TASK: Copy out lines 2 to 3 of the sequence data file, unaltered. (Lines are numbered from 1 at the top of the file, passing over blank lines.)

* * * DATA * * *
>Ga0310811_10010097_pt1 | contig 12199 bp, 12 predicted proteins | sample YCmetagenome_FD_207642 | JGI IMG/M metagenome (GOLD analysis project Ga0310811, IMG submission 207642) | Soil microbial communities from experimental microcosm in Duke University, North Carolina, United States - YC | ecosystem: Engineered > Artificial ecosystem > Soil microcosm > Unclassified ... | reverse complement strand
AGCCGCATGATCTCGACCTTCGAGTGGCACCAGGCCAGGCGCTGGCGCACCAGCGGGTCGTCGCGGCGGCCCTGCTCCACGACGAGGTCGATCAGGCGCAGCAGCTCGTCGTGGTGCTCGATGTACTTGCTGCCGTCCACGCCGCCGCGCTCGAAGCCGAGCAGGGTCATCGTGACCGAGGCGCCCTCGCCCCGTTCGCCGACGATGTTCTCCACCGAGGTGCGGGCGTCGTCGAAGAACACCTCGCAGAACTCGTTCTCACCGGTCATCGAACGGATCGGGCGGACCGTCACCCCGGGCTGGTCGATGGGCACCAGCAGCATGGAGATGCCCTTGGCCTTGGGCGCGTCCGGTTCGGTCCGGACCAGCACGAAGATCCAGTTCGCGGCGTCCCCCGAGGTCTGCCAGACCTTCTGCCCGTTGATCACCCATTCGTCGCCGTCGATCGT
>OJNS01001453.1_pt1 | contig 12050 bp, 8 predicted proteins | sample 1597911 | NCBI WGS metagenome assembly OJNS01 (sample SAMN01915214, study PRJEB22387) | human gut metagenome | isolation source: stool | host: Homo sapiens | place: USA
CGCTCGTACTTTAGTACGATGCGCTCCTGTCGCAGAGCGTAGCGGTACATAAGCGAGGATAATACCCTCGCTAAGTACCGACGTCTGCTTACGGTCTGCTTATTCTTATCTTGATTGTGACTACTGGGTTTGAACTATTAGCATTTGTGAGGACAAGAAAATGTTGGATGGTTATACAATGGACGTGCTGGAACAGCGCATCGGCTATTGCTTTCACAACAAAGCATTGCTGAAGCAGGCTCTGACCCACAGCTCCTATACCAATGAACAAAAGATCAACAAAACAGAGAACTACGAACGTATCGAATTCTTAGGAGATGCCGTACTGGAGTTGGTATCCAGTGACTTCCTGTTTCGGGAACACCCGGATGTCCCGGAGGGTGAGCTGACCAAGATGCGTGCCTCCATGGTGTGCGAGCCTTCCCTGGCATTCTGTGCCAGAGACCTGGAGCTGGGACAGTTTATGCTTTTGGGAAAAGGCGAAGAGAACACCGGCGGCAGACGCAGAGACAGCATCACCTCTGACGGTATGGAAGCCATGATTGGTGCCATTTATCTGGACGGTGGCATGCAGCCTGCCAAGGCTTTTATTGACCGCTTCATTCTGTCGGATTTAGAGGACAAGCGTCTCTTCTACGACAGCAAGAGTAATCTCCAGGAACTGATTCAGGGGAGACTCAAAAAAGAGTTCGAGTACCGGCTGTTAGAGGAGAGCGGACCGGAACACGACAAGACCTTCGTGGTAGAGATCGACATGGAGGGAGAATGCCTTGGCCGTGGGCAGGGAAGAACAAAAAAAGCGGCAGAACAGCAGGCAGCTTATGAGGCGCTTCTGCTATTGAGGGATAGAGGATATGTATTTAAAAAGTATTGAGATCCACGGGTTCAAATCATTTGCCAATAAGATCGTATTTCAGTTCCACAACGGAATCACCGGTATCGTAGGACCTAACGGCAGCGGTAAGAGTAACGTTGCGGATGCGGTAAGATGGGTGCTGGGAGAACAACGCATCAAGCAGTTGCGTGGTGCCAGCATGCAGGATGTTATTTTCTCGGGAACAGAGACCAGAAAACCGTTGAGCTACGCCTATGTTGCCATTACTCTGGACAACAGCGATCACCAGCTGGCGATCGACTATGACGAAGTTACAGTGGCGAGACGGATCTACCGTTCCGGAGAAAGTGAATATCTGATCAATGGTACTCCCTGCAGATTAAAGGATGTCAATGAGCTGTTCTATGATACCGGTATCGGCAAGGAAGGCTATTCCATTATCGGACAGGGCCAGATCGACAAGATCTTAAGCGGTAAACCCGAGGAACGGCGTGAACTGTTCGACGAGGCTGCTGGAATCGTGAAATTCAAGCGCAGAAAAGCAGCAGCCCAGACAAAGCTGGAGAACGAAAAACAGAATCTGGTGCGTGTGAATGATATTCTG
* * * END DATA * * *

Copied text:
AGCCGCATGATCTCGACCTTCGAGTGGCACCAGGCCAGGCGCTGGCGCACCAGCGGGTCGTCGCGGCGGCCCTGCTCCACGACGAGGTCGATCAGGCGCAGCAGCTCGTCGTGGTGCTCGATGTACTTGCTGCCGTCCACGCCGCCGCGCTCGAAGCCGAGCAGGGTCATCGTGACCGAGGCGCCCTCGCCCCGTTCGCCGACGATGTTCTCCACCGAGGTGCGGGCGTCGTCGAAGAACACCTCGCAGAACTCGTTCTCACCGGTCATCGAACGGATCGGGCGGACCGTCACCCCGGGCTGGTCGATGGGCACCAGCAGCATGGAGATGCCCTTGGCCTTGGGCGCGTCCGGTTCGGTCCGGACCAGCACGAAGATCCAGTTCGCGGCGTCCCCCGAGGTCTGCCAGACCTTCTGCCCGTTGATCACCCATTCGTCGCCGTCGATCGT
>OJNS01001453.1_pt1 | contig 12050 bp, 8 predicted proteins | sample 1597911 | NCBI WGS metagenome assembly OJNS01 (sample SAMN01915214, study PRJEB22387) | human gut metagenome | isolation source: stool | host: Homo sapiens | place: USA